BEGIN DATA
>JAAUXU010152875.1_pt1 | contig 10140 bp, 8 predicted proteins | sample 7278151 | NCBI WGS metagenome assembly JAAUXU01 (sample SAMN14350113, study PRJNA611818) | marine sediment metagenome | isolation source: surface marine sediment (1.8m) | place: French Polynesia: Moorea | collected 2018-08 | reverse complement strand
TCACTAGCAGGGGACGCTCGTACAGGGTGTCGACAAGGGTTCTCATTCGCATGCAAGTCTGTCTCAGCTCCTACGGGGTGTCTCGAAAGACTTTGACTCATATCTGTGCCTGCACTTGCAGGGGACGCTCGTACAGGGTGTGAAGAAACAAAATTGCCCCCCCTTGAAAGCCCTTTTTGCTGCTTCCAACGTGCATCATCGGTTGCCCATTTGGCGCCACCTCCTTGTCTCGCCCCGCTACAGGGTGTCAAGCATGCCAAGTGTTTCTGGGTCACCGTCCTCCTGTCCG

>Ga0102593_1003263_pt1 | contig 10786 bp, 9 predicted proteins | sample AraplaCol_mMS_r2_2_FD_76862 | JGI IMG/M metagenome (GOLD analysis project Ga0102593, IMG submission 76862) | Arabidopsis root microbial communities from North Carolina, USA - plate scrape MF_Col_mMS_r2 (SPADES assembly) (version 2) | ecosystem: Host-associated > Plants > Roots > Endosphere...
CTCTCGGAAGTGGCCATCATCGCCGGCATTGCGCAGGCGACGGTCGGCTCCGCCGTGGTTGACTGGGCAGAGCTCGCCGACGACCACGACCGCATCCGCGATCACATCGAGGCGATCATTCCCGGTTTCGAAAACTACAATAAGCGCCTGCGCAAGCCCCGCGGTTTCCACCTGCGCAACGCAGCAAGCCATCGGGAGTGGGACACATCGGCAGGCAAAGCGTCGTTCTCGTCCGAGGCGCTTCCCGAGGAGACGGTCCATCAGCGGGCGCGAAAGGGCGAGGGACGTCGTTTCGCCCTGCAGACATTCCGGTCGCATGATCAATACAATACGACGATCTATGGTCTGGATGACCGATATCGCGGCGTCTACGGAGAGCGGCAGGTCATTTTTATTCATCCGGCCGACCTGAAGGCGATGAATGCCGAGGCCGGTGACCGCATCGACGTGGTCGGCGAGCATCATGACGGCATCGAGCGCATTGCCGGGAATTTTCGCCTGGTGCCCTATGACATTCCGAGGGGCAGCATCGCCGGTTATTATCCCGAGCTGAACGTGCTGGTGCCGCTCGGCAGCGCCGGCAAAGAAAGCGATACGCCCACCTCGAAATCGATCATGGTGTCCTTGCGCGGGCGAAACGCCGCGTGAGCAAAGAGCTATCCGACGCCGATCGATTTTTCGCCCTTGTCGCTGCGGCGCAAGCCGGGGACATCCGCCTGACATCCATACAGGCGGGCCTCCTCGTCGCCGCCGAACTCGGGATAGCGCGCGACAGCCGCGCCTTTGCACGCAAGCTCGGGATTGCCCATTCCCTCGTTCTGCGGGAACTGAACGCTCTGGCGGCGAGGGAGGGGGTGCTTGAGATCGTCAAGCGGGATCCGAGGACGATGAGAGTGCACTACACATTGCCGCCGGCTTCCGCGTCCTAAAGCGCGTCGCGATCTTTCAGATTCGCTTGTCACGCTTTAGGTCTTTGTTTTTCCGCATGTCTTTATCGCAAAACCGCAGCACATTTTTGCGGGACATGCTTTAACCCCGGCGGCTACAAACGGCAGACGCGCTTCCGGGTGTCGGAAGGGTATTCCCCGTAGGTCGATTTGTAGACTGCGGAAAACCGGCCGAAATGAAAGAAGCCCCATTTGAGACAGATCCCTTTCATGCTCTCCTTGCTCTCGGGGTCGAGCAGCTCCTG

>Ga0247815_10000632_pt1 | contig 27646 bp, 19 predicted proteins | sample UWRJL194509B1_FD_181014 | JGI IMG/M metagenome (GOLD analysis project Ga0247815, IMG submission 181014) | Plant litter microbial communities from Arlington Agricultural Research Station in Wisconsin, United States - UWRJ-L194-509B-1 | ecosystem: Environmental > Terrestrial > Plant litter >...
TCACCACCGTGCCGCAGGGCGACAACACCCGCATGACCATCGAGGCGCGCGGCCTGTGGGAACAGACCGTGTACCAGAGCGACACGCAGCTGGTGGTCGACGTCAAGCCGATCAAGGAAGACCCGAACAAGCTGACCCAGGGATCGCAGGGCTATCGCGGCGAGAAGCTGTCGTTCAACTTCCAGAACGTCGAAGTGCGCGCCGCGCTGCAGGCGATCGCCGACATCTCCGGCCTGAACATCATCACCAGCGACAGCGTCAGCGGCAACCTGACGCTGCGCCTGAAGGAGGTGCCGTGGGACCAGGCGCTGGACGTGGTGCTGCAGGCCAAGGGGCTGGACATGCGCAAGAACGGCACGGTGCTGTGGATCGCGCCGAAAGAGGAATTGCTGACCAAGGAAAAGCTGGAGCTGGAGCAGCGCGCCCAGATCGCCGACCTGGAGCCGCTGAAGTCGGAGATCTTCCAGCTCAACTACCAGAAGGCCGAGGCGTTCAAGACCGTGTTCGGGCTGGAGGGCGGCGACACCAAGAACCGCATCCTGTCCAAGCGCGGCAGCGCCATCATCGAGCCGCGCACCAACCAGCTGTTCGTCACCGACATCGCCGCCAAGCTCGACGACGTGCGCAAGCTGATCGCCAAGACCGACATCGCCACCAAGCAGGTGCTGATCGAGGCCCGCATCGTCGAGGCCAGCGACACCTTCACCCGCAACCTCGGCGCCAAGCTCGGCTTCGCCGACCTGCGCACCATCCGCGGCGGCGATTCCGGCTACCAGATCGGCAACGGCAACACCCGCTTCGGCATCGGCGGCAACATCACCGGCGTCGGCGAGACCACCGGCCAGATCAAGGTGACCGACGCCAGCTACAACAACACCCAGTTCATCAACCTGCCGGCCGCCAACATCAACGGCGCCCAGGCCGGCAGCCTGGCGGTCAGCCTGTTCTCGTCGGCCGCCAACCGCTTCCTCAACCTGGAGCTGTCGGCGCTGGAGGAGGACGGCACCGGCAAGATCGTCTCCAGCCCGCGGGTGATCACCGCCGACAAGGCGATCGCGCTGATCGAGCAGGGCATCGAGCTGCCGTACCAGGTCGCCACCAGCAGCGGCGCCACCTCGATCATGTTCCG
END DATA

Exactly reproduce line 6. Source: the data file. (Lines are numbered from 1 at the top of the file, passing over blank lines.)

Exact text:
TCACCACCGTGCCGCAGGGCGACAACACCCGCATGACCATCGAGGCGCGCGGCCTGTGGGAACAGACCGTGTACCAGAGCGACACGCAGCTGGTGGTCGACGTCAAGCCGATCAAGGAAGACCCGAACAAGCTGACCCAGGGATCGCAGGGCTATCGCGGCGAGAAGCTGTCGTTCAACTTCCAGAACGTCGAAGTGCGCGCCGCGCTGCAGGCGATCGCCGACATCTCCGGCCTGAACATCATCACCAGCGACAGCGTCAGCGGCAACCTGACGCTGCGCCTGAAGGAGGTGCCGTGGGACCAGGCGCTGGACGTGGTGCTGCAGGCCAAGGGGCTGGACATGCGCAAGAACGGCACGGTGCTGTGGATCGCGCCGAAAGAGGAATTGCTGACCAAGGAAAAGCTGGAGCTGGAGCAGCGCGCCCAGATCGCCGACCTGGAGCCGCTGAAGTCGGAGATCTTCCAGCTCAACTACCAGAAGGCCGAGGCGTTCAAGACCGTGTTCGGGCTGGAGGGCGGCGACACCAAGAACCGCATCCTGTCCAAGCGCGGCAGCGCCATCATCGAGCCGCGCACCAACCAGCTGTTCGTCACCGACATCGCCGCCAAGCTCGACGACGTGCGCAAGCTGATCGCCAAGACCGACATCGCCACCAAGCAGGTGCTGATCGAGGCCCGCATCGTCGAGGCCAGCGACACCTTCACCCGCAACCTCGGCGCCAAGCTCGGCTTCGCCGACCTGCGCACCATCCGCGGCGGCGATTCCGGCTACCAGATCGGCAACGGCAACACCCGCTTCGGCATCGGCGGCAACATCACCGGCGTCGGCGAGACCACCGGCCAGATCAAGGTGACCGACGCCAGCTACAACAACACCCAGTTCATCAACCTGCCGGCCGCCAACATCAACGGCGCCCAGGCCGGCAGCCTGGCGGTCAGCCTGTTCTCGTCGGCCGCCAACCGCTTCCTCAACCTGGAGCTGTCGGCGCTGGAGGAGGACGGCACCGGCAAGATCGTCTCCAGCCCGCGGGTGATCACCGCCGACAAGGCGATCGCGCTGATCGAGCAGGGCATCGAGCTGCCGTACCAGGTCGCCACCAGCAGCGGCGCCACCTCGATCATGTTCCG